Car audio is indeed what Harman brought to the auto market dance decades ago. Without a deep exegesis of the whole story, it can be summed up by emphasizing that Harman’s brilliance in the car audio market was not the result of some unique technology platform but rather its branding genius. Back before the computerized auto, cars were about brand identity not tech innovation. And that extended to car audio as well. Harman was able to not go down the dead end street of just being an OEM supplier of car audio to Detroit, they instead succeeded in creating prestige brands that could be married to other prestige brands, to boost both parties to the marriage. The interest was in the brand prestige of Mark Levinson + premium Toyota. Of Infinity in Chrysler. JBL in Ford/Lincoln. And so on. And those kinds of marriages continue today. Jaguar is now branded with Harman Kardon. And Harman has found a match for its Revel with Lincoln. Nice stuff. But note, in that list of all-Harman audio and carmakers, you don’t see Mercedes, BMW, or Audi.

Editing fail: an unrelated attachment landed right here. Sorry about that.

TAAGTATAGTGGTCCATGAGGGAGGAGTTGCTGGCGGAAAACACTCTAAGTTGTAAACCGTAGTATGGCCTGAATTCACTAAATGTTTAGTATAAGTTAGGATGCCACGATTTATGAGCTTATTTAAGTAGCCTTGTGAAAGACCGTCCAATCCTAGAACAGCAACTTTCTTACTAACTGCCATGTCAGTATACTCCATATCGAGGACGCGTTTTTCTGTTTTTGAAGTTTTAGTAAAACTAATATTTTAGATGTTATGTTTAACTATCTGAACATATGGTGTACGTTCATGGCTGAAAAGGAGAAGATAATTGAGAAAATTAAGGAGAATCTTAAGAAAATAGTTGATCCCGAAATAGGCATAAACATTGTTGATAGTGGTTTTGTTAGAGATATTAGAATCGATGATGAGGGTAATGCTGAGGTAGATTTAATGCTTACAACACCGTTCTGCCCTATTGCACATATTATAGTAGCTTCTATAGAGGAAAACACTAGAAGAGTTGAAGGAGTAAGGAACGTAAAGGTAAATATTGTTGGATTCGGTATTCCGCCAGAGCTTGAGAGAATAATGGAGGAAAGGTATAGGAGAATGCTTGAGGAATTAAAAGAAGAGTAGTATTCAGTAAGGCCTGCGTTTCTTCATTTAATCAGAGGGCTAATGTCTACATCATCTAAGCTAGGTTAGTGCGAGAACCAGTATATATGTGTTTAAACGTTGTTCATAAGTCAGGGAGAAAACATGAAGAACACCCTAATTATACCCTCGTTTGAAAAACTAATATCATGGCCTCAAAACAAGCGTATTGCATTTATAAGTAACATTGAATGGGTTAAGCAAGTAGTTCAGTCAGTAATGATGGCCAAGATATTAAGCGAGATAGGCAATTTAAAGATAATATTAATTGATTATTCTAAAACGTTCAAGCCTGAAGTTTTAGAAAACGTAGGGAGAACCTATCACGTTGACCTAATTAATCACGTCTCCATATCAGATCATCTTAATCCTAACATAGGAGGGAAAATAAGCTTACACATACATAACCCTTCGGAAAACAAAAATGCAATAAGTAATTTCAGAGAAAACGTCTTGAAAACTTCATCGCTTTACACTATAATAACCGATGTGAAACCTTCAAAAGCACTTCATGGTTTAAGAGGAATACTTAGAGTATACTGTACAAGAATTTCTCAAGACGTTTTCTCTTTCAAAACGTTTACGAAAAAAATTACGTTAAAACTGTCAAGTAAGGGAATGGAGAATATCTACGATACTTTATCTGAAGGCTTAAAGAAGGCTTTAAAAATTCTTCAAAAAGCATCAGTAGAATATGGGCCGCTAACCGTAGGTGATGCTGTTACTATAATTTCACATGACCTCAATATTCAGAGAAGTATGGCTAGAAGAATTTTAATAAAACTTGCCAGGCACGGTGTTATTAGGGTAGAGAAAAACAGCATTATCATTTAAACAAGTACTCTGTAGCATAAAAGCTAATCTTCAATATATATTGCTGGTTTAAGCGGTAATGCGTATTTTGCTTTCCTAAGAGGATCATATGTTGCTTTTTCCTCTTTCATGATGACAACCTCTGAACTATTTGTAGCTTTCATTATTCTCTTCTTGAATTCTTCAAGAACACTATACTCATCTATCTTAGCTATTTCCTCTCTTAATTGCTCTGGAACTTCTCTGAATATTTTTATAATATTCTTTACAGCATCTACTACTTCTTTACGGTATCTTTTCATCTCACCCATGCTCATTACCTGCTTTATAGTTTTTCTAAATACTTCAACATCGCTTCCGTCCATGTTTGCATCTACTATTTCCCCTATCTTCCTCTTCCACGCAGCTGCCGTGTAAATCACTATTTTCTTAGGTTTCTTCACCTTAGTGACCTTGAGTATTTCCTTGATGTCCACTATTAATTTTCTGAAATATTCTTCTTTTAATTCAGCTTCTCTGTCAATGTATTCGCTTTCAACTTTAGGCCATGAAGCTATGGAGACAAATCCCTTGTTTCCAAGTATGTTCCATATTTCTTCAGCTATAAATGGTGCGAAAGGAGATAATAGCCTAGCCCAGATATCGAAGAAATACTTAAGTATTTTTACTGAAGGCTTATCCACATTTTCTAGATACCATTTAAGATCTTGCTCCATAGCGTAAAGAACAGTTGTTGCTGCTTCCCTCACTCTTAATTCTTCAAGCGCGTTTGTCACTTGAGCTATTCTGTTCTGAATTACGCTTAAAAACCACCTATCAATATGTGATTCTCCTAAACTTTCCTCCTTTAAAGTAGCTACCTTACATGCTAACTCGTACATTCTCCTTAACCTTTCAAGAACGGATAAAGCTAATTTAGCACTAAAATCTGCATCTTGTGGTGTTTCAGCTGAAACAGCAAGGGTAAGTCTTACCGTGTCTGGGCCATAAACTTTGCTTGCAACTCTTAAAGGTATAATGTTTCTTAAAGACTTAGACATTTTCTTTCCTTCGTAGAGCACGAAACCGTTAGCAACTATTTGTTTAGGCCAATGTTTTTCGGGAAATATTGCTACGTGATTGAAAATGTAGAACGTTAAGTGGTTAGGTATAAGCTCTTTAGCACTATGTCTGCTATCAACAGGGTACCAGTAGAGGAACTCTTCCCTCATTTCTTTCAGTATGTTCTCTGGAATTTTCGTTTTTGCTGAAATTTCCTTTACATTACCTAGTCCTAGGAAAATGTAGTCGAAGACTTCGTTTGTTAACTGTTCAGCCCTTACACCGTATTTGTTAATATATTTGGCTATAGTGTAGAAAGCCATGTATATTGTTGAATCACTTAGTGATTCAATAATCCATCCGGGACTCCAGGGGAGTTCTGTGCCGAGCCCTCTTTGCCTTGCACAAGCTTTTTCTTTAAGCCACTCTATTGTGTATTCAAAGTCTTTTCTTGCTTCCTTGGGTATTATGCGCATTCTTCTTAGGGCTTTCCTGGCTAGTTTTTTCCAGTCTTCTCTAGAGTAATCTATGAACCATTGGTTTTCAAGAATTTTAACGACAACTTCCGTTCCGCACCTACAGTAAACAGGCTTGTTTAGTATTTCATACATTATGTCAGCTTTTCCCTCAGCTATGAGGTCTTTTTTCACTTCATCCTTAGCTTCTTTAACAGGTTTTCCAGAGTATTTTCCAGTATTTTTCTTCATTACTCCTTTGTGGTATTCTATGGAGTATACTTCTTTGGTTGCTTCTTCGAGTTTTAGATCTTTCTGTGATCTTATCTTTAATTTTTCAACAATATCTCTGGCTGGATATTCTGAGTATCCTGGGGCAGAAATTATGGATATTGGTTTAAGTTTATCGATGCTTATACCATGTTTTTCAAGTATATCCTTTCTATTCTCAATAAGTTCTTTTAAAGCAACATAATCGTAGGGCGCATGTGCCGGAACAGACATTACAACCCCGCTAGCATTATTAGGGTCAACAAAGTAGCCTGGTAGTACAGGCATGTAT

In U.S. presidential politics, you may have read about what happens when a new president appoints captains of industry to key positions in Washington. When the late and great Sydney Harman went into the Carter administration, as U.S. Under Secretary of Commerce, he sold Harman Kardon to the conglomerate Beatrice. No fuss and no shell games– those were different times. When Harman left government, he started a brilliant campaign of reassembling, with a new model, now under Harman International Industries. The most important acquisition in that era: Harman bought Becker. That was key, because that got Harman into telematics for cars. Telematics deals with the electronic functions of a car that are non-audio. We now call that part the “connected car” side. And that connected car side of the market, that is what makes Harman a huge player in the auto market today. (Only a handful of companies worldwide dominate that telematics market for cars: Harman, Siemens, and Denso, are at the top of that list that includes a few more, but until this week that list had no Korean or Chinese companies.) Telematics is obviously the bigger and more important piece of the car as we move to the era of navigation systems plus security plus safety technology that all lead to the ultimate car tech dream of the self-driving car. Samsung is not buying Harman so much for its strength in the “car audio” market. It is buying for its strength in the telematics side of the car market. Which brings us back round to why “you don’t see Mercedes, BMW, or Audi” on the car audio list above. Well, indeed, Mercedes, BMW, and Audi are Harman customers on the connected car side of the market. In the final analysis, it will turn out that Samsung is getting, and needing, both sides, the audio and the telematics strength, from Harman.